'Caw! Caw! well I weenMortal lips have this way been.'
When the seventh came to the bottom of his glass, and found there the ring, he looked at it, andknew that it was his father's and mother's, and said, 'O that our little sister would but come! thenwe should be free.' When the little girl heard this (for she stood behind the door all the time andlistened), she ran forward, and in an instant all the ravens took their right form again; and allhugged and kissed each other, and went merrily home.
Grimms' Notes
 From the Maine district, but the beginning, up to where the little sister goes out into the world, isadded from a Viennese story. The former only tells briefly that the three little sons (seven in thelatter) play at cards on Sunday, during church time, and on that account are bewitched by their mother, as in a story in E. M. Arudt, where for the same reason they are changed into mice (seefurther on). The story of the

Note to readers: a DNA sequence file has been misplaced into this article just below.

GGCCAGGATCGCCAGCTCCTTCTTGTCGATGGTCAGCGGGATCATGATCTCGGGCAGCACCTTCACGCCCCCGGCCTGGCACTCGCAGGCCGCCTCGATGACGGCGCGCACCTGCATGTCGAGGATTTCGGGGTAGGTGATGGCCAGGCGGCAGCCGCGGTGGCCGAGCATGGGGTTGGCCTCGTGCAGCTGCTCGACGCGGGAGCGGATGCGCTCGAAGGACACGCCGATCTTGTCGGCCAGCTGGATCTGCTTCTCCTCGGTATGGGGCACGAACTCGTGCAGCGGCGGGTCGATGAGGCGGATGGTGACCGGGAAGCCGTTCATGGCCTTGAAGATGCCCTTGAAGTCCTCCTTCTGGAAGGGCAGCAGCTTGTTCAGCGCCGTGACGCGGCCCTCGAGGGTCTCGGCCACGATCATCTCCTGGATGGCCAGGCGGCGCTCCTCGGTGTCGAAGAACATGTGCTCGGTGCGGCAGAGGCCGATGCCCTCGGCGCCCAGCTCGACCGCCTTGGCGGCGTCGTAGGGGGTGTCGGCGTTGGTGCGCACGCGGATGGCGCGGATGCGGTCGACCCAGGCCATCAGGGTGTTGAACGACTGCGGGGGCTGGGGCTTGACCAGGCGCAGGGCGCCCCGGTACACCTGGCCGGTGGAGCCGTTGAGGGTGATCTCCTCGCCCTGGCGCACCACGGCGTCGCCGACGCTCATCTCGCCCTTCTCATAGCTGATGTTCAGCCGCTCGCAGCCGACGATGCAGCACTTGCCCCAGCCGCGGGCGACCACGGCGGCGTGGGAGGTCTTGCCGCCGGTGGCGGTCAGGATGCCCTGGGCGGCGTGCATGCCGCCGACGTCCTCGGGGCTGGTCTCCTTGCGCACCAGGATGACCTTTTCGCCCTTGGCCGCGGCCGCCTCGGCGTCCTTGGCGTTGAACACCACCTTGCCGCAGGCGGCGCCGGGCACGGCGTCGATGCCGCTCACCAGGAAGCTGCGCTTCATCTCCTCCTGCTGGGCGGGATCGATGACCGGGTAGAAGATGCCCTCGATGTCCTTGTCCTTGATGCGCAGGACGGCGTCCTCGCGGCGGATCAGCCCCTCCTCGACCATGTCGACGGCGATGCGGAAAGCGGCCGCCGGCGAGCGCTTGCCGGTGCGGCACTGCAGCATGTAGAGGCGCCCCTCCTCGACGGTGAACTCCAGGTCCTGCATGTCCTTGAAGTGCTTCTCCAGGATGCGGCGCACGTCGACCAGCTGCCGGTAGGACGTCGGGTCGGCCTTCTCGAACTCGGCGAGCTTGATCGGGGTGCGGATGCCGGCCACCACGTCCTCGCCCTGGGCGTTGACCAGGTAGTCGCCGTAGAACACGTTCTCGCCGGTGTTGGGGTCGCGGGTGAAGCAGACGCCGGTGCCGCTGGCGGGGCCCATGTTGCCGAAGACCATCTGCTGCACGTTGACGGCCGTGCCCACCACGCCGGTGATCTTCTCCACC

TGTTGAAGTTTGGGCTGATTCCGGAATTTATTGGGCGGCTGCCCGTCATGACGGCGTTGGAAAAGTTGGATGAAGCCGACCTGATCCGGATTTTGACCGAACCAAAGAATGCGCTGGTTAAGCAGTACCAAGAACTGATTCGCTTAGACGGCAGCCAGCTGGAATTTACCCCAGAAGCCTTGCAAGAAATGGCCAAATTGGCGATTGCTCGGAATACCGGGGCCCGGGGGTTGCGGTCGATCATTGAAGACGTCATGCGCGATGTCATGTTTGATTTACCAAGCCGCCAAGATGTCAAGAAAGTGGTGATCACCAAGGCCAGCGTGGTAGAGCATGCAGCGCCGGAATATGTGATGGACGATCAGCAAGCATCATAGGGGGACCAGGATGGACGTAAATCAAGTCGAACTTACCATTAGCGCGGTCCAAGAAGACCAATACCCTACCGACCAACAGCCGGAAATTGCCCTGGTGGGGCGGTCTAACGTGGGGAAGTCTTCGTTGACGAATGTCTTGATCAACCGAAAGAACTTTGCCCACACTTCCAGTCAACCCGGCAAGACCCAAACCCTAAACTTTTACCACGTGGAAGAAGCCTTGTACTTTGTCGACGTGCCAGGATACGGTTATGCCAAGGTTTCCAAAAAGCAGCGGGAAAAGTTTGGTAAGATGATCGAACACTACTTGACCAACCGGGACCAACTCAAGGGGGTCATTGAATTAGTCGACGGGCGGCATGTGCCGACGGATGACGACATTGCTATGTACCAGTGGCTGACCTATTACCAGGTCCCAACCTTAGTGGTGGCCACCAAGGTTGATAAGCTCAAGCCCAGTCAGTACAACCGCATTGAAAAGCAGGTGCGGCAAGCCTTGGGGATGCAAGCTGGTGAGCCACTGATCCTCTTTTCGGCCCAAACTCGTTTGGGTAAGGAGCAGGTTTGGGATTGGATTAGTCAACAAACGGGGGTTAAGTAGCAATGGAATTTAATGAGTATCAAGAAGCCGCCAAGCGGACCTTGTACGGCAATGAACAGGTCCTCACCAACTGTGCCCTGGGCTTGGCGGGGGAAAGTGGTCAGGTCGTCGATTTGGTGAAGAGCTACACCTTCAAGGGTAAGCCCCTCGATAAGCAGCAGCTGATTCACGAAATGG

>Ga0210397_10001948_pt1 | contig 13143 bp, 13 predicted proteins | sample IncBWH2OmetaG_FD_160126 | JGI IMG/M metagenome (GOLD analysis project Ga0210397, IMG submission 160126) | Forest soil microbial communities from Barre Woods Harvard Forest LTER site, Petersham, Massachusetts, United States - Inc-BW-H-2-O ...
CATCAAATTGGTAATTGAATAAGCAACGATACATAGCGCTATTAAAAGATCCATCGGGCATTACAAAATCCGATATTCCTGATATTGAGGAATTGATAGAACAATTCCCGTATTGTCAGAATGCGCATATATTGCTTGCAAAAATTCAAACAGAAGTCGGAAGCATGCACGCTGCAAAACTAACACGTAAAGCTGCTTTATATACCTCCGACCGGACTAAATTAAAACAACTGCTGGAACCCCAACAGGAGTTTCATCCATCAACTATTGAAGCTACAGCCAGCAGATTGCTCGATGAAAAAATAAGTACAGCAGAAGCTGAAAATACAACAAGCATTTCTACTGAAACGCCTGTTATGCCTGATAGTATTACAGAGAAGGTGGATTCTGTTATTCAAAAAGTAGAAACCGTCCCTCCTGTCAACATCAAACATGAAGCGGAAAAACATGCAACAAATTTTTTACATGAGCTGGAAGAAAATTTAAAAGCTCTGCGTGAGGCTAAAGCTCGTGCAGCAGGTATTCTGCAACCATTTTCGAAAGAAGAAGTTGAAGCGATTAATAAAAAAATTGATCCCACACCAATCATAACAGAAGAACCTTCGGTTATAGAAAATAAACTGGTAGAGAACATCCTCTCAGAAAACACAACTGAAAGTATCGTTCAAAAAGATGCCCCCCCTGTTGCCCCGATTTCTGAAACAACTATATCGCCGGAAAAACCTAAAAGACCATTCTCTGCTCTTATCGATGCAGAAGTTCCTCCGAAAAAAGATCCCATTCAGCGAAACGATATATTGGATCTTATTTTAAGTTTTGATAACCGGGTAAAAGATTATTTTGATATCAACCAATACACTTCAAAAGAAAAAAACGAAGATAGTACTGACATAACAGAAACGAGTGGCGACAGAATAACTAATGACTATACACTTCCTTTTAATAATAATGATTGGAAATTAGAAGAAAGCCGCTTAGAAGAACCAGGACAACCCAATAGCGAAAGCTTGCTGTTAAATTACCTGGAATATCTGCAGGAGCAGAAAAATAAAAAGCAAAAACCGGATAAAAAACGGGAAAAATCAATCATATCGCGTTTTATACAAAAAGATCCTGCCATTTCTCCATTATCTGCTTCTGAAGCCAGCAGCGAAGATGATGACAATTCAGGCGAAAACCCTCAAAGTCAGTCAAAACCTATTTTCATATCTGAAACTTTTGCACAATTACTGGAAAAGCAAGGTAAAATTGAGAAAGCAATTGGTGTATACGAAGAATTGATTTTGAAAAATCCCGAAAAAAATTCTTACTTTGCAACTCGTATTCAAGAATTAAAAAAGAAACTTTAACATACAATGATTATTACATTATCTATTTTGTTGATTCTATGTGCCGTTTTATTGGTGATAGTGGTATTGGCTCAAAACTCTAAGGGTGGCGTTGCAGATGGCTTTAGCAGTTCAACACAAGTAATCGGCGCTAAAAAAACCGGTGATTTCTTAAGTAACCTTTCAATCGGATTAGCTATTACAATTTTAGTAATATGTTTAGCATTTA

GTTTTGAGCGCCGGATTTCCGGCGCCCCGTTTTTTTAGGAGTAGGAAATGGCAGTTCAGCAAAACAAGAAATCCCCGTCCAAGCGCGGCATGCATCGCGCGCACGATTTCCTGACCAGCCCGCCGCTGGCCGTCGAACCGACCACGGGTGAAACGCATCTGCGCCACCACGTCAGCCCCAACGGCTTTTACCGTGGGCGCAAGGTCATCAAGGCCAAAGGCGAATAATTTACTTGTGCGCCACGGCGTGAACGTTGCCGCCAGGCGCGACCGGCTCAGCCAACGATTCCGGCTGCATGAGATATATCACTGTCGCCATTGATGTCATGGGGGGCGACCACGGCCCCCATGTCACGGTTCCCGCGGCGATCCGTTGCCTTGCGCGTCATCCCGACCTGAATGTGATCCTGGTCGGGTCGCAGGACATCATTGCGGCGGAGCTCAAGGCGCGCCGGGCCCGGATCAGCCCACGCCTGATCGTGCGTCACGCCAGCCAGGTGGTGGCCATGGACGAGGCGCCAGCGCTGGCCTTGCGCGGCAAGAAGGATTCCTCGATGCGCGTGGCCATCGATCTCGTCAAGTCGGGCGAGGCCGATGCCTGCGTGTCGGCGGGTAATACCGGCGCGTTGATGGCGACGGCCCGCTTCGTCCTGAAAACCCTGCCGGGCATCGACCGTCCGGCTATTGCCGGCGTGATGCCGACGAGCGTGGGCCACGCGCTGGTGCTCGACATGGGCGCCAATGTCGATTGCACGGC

Six Swans
, No. 49, has some resemblance, in which story, too, theAustrian one is merged. In that we have the ravens in the black and more unhappy form; in thestory of the
Twelve Brothers
they also appear in the same way as here, and the whole bears someaffinity. We have also a story about the Glass Mountain from Hanau. There was an enchanted princess whom no one could set free, who had not climbed the Glass Mountain whither she was banished. Then a young apprentice came to the inn; a boiled chicken was set before him for dinner, all the bones of which he carefully collected, put them in his pocket, and went towardsthe Glass Mountain. When he had got there he took out a little bone, stuck it in the mountain, andclimbed on it, and then he stuck in one little bone after the other until he had in this way mountedalmost to the top. He had only one single step more to make, but the little bone was wanting todo it with, whereupon he cut off his little finger and stuck it in the Glass Mountain, and thusattained the summit and released the princess. Thus does Sivard deliver proud Bryniel af Glarbierget (